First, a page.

When pressure is supplied to port 18, diaphragm base 40 is deformed against dished cover base 34 to close exhaust ports 38. At the same time, the outer area of diaphragm base 40 deflects away from seat 42 to establish communication between supply port 18 and delivery port 20. This may be considered a first mode for diaphragm C. When pressure is removed from port 18, the pressure acting at delivery port 20 firmly engages the outer area of diaphragm base 40 with seat 42 and deflects the inner area of diaphragm base 40 away from cover base 34 for exhausting the pressure at port 20 through ports 38. Where stem 44 can move relative to cover base 34, diaphragm base 40 will move into engagement with stop surface 24, spokes 28 and ring 26. Where the stem has a groove as in the embodiment of FIG. 3, the diaphragm base may or may not engage all of stop surface 24, spokes 28 or ring 26.
It will be recognized that stem 44, 44a could extend from the opposite side of diaphragm base 40 through a hole in the housing adjacent supply port 18. In addition, it is possible to locate stem 44, 44a other than centrally, and to have more than one such stem. The important consideration is the provision of cooperating dampening means between the diaphragm and valve housing in the previously defined inner area of deflection for the diaphragm so that free movement of the diaphragm is inhibited to prevent horning of same.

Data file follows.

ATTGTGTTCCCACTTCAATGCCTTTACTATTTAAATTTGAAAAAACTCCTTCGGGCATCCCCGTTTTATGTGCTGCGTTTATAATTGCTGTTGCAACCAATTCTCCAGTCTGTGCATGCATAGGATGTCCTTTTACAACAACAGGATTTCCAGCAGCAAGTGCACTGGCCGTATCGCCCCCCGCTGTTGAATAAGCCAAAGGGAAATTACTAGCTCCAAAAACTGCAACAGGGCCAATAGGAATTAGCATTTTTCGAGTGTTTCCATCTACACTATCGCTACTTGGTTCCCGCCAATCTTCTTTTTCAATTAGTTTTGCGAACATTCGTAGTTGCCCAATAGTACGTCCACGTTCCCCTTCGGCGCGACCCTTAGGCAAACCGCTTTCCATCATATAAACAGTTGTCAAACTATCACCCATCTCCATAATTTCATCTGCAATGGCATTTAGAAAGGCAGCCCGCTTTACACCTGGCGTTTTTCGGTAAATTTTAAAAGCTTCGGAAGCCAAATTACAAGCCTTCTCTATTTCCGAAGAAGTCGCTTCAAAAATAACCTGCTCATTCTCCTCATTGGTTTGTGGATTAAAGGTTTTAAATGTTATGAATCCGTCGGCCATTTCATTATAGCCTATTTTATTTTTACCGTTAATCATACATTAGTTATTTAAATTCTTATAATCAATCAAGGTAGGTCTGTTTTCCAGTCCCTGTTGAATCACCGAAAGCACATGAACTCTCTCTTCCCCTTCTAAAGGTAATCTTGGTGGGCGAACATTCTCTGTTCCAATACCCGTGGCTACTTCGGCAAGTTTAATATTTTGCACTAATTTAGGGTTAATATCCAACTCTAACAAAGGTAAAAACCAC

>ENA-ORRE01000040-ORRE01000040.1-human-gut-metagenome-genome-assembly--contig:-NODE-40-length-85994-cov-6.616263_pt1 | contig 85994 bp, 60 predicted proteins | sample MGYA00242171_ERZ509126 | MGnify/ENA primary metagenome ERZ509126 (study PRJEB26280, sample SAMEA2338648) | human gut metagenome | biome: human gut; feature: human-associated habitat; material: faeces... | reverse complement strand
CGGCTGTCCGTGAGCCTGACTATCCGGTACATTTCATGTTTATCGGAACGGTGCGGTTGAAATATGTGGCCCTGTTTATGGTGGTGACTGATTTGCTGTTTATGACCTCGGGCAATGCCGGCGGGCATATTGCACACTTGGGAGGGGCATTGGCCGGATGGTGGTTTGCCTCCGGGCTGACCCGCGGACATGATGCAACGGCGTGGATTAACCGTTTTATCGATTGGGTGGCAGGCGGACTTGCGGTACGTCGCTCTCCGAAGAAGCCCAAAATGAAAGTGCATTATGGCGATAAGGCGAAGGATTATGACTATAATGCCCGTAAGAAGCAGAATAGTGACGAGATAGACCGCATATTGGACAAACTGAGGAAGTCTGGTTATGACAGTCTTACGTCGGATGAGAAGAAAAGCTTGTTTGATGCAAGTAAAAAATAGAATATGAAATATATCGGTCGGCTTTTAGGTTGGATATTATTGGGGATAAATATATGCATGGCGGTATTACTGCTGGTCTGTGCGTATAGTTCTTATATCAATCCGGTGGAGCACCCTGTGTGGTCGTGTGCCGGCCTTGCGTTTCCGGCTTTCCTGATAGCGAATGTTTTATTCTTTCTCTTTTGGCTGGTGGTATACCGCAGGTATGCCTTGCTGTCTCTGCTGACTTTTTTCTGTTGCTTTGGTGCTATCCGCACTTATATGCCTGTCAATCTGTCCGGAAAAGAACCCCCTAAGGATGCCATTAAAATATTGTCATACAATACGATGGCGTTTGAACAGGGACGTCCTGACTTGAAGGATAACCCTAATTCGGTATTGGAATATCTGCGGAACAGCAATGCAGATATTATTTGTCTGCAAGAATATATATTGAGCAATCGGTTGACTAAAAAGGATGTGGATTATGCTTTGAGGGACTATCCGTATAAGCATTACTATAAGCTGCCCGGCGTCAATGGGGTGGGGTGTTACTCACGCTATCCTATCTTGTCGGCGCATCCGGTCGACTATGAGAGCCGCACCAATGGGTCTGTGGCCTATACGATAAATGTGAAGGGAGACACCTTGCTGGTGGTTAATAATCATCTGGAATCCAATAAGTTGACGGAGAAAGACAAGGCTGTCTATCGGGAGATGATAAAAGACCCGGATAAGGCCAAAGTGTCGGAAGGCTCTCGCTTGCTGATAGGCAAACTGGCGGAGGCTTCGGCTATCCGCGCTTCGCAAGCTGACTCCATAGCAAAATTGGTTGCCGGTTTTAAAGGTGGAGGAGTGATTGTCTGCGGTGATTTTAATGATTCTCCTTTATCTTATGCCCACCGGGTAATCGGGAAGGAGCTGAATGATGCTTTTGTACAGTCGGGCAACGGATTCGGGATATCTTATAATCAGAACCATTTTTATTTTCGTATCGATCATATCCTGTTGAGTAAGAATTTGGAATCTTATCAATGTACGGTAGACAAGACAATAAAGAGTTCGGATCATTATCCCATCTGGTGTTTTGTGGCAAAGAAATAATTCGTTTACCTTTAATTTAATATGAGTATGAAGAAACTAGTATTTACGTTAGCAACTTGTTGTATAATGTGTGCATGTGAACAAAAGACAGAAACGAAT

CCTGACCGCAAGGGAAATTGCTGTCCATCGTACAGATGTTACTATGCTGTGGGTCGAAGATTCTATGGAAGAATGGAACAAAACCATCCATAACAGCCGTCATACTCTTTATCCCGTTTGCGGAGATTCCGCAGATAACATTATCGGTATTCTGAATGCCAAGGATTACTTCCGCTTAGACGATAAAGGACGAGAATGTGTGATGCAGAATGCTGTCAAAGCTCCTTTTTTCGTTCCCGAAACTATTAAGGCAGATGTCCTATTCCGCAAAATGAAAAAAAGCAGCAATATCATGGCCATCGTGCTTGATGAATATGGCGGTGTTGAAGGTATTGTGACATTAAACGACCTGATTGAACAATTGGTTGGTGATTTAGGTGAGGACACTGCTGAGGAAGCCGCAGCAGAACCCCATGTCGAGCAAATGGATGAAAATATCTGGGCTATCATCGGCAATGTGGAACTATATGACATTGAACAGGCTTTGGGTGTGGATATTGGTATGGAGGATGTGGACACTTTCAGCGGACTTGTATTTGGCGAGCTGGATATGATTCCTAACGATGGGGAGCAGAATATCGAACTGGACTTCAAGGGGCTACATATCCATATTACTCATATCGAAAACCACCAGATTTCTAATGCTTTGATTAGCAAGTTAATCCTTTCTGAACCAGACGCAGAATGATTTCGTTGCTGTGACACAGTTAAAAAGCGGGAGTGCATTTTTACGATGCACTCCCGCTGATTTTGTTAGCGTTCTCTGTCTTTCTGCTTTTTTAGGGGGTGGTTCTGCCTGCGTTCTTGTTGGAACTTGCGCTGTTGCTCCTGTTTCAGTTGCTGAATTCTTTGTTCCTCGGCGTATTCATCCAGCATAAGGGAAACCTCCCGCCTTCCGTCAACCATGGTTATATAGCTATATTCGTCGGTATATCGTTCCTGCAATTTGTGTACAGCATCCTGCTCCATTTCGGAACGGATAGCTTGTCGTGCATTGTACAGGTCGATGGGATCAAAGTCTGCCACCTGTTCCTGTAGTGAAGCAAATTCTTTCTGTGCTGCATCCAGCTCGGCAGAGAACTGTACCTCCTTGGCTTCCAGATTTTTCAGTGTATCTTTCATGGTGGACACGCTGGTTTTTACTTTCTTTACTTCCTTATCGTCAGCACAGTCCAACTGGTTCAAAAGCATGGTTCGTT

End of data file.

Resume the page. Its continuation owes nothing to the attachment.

Although the invention has been shown and described with respect to a preferred embodiment, it is obvious that equivalent alterations and modifications will occur to others skilled in the art upon the reading and understanding of this specification. The present invention includes all such equivalent alterations and modifications, and is limited only by the scope of the claims.
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|U.S. Classification||137/102, 137/854, 303/69|
|International Classification||B60T15/54, F16K15/14|
|Cooperative Classification||B60T15/54, Y10T137/2544, Y10T137/789, F16K15/148|
|European Classification||F16K15/14J, B60T15/54|
|Sep 30, 1982||AS||Assignment|
Owner name: MIDBRAKE CORPORATION, OWOSSON, MI., A CORP. OF DEL
Free format text: ASSIGNMENT OF ASSIGNORS INTEREST.;ASSIGNOR:MIDLAND-ROSS CORPORATION;REEL/FRAME:004061/0714
Effective date: 19820830
|Aug 17, 1998||AS||Assignment|
Owner name: HALDEX MIDLAND BRAKE CORPORATION, MISSOURI
Free format text: ASSIGNMENT OF ASSIGNORS INTEREST;ASSIGNOR:MIDLAND BRAKE, INC.;REEL/FRAME:009375/0935
Effective date: 19980403